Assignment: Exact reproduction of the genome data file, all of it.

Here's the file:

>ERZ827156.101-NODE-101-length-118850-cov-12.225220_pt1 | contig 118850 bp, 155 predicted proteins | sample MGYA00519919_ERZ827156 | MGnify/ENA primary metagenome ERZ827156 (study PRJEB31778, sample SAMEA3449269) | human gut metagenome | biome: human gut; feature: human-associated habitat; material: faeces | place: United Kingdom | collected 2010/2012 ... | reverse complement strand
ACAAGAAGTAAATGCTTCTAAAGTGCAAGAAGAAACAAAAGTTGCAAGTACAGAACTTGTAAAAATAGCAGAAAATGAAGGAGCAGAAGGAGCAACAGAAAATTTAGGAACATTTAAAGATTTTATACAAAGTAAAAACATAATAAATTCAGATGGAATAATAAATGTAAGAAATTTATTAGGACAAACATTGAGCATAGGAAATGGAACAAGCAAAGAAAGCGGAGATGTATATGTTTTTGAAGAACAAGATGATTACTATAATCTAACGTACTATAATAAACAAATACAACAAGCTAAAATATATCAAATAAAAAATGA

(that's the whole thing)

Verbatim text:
>ERZ827156.101-NODE-101-length-118850-cov-12.225220_pt1 | contig 118850 bp, 155 predicted proteins | sample MGYA00519919_ERZ827156 | MGnify/ENA primary metagenome ERZ827156 (study PRJEB31778, sample SAMEA3449269) | human gut metagenome | biome: human gut; feature: human-associated habitat; material: faeces | place: United Kingdom | collected 2010/2012 ... | reverse complement strand
ACAAGAAGTAAATGCTTCTAAAGTGCAAGAAGAAACAAAAGTTGCAAGTACAGAACTTGTAAAAATAGCAGAAAATGAAGGAGCAGAAGGAGCAACAGAAAATTTAGGAACATTTAAAGATTTTATACAAAGTAAAAACATAATAAATTCAGATGGAATAATAAATGTAAGAAATTTATTAGGACAAACATTGAGCATAGGAAATGGAACAAGCAAAGAAAGCGGAGATGTATATGTTTTTGAAGAACAAGATGATTACTATAATCTAACGTACTATAATAAACAAATACAACAAGCTAAAATATATCAAATAAAAAATGA